As Congress Debates Stimulus, Approval Divides Sharply on Party Lines

As lawmakers divide down party lines on COVID-19 relief, polling shows the nation's view of Congress is also split in a partisan fashion.

Debates continue over a further stimulus package, with Democratic lawmakers pushing forward with President Joe Biden's proposal using the reconciliation process.

Republican lawmakers have continued to take issue with aspects of this, such as a move to boost the minimum wage to $15 per hour and the eligibility criteria for a further round of stimulus checks.

After the House Budget Committee advanced the $1.9 trillion package on Monday, with a full House vote expected this week, Senate Minority Leader Mitch McConnell (R-KY) branded it a "partisan bill" and reiterated questions over its contents.

"The partisan bill Democrats are preparing is stuffed with non-COVID-related liberal goals and more band-aid policies as if the country were going to stay shut down another year," McConnell wrote on Twitter.

Other Republican lawmakers have similarly questioned the process and branded it as being partisan.

While GOP lawmakers have taken issue on this point, through reconciliation Democrats could potentially push measures through without their backing so long as their caucus is united behind the plans.

With this division, fresh polling has shown Republicans and Democrats views of Congress are vastly different.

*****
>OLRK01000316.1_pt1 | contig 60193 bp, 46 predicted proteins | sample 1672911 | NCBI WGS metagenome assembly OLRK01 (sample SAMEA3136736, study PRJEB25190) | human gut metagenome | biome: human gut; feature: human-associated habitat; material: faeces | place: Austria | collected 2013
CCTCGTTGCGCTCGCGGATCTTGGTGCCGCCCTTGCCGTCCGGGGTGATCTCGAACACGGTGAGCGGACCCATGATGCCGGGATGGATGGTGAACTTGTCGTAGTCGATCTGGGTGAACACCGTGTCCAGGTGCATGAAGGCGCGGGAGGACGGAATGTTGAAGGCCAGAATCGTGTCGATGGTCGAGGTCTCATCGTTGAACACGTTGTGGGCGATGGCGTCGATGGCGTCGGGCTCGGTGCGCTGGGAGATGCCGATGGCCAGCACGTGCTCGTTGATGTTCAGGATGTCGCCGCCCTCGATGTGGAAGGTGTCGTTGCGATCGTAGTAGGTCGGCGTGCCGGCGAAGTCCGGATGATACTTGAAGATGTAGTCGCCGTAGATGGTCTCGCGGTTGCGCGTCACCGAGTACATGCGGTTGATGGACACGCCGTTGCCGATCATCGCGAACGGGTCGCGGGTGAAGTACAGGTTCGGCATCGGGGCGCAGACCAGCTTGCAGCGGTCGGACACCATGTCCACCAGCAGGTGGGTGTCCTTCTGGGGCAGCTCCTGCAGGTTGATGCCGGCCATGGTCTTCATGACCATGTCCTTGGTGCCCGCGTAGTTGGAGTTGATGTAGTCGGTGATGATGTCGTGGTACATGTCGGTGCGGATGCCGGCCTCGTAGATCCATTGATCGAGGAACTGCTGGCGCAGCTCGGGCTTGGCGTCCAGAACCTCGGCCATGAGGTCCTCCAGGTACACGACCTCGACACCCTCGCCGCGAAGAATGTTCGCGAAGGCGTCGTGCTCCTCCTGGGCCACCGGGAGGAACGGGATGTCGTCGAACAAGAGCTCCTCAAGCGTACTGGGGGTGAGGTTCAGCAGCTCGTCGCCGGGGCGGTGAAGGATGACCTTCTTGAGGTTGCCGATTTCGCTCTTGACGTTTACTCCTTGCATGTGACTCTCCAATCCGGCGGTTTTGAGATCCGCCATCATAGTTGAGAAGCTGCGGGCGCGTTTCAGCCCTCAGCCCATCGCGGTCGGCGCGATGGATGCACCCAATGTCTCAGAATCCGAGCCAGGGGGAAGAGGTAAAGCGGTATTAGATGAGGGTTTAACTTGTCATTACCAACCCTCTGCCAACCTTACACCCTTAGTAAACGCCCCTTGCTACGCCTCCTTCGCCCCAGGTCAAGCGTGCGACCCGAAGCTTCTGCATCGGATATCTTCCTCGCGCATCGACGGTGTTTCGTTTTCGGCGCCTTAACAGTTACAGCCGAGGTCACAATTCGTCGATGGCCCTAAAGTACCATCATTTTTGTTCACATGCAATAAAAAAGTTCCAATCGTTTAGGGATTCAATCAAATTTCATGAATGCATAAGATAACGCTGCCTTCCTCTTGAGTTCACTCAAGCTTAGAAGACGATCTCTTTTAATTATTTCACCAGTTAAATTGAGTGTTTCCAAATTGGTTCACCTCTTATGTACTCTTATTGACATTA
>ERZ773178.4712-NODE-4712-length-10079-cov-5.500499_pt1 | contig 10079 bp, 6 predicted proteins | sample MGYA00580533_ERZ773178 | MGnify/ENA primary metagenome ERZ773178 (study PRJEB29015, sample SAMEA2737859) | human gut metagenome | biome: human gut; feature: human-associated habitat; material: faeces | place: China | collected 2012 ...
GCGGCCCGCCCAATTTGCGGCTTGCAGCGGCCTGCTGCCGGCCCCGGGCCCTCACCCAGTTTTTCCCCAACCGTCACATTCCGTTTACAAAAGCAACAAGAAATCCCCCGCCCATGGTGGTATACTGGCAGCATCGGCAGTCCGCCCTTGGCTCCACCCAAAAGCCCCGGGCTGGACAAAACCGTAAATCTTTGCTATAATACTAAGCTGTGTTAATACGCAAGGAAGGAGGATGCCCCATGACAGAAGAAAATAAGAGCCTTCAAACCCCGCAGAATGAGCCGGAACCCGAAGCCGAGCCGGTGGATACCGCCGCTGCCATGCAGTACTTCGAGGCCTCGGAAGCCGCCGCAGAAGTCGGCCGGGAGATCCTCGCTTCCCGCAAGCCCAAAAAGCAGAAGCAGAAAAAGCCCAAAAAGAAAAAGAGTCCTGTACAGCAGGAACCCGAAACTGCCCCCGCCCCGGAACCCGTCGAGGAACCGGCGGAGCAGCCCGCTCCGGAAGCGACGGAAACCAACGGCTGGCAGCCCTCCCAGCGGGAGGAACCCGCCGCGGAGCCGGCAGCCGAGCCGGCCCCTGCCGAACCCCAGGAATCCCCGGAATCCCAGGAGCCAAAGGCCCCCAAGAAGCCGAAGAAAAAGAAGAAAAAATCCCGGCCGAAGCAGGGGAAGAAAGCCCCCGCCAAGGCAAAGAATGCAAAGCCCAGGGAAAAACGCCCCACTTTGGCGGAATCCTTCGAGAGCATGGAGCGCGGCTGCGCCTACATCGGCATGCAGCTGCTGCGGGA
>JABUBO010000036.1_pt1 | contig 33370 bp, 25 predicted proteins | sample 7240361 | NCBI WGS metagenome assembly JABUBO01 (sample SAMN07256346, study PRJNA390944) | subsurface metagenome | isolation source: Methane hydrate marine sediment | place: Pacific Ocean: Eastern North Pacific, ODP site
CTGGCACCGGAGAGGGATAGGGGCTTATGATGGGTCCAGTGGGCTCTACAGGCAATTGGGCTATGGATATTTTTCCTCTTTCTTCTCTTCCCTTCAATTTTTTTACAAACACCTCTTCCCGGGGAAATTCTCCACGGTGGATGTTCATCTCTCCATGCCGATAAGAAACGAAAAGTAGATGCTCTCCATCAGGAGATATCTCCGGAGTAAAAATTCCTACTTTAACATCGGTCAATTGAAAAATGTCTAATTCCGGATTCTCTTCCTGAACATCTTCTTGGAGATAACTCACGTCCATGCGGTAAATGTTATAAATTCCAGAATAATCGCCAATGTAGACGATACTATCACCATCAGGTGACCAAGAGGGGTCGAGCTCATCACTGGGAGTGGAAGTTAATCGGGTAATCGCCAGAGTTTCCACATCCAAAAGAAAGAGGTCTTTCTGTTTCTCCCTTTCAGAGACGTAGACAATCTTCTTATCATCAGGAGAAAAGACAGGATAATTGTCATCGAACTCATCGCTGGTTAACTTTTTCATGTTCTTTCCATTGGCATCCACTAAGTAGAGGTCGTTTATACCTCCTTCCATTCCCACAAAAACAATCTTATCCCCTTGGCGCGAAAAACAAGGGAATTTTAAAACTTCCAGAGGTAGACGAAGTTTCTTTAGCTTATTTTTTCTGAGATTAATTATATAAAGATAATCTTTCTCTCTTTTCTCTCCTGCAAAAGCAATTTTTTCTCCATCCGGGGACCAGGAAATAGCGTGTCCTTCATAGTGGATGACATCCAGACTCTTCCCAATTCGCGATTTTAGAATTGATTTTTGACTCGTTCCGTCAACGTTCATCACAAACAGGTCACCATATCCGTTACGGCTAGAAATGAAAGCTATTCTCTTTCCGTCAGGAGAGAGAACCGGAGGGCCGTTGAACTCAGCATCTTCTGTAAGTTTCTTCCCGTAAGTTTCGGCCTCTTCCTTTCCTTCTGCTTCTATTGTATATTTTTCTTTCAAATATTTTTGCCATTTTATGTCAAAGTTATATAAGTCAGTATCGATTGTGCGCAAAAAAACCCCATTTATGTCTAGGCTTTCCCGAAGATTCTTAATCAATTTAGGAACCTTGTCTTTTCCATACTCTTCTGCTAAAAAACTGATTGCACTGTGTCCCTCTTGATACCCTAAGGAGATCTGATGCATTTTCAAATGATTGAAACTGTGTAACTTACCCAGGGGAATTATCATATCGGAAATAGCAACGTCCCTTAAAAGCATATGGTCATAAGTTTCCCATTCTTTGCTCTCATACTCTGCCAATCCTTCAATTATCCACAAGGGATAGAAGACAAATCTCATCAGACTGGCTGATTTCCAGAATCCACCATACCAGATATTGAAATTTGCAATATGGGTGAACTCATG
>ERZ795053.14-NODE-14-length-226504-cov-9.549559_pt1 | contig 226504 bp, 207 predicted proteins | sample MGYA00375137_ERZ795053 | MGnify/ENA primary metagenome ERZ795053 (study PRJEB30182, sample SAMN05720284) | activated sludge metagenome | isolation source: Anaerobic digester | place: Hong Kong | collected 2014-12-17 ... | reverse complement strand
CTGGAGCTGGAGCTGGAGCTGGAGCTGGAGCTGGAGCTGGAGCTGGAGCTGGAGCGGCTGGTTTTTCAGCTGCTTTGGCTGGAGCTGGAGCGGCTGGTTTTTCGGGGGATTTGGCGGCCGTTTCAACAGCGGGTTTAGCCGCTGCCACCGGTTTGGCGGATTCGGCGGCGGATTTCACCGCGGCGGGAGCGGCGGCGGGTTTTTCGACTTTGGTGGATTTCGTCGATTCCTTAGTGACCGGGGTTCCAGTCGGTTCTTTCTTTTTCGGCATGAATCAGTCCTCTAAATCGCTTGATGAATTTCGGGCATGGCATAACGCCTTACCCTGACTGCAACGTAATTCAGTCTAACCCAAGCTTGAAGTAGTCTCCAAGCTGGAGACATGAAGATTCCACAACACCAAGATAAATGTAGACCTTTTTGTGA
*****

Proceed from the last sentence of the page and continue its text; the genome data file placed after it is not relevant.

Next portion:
Considering overall responses from all voters, approval of Congress has risen and is at its highest point since 2009, according to Gallup polling.

However, when split by party affiliation the Democrats' views of Congress have risen while Republican approval has plummeted.

In the latest Gallup polling, which was conducted among 1,021 adults and has a margin of error of plus or minus 4 percent, overall approval of Congress is at 35 percent.

That is up from 25 percent in comparable polling from January, while it was at 15 percent in polling from December.

Among Republicans polled, approval of Congress was at 17 percent in January and has dipped to 8 percent in the latest polling.

But among Democrats, approval of Congress has gone from 30 percent to 61 percent between January and February. It was at 11 percent in December of last year.

This coincides with Republicans having lost control of the Senate, with Democrats now holding the majority in both chambers of Congress as well as the presidency.

President Joe Biden has spoken of his desire for plans to be implemented in a bipartisan manner, though has said he wishes to act "urgently" in getting relief out to Americans struggling amid the COVID-19 pandemic.

Newsweek has contacted congressional leaders from both parties for comment.

us capitol building
The U.S. Capitol building is reflected on the hood of a car on February 10, 2021 in Washington, D.C. Approval of Congress is split down party lines, with Republicans' and Democrats' views largely different, according to recent polling. Sarah Silbiger/Getty Images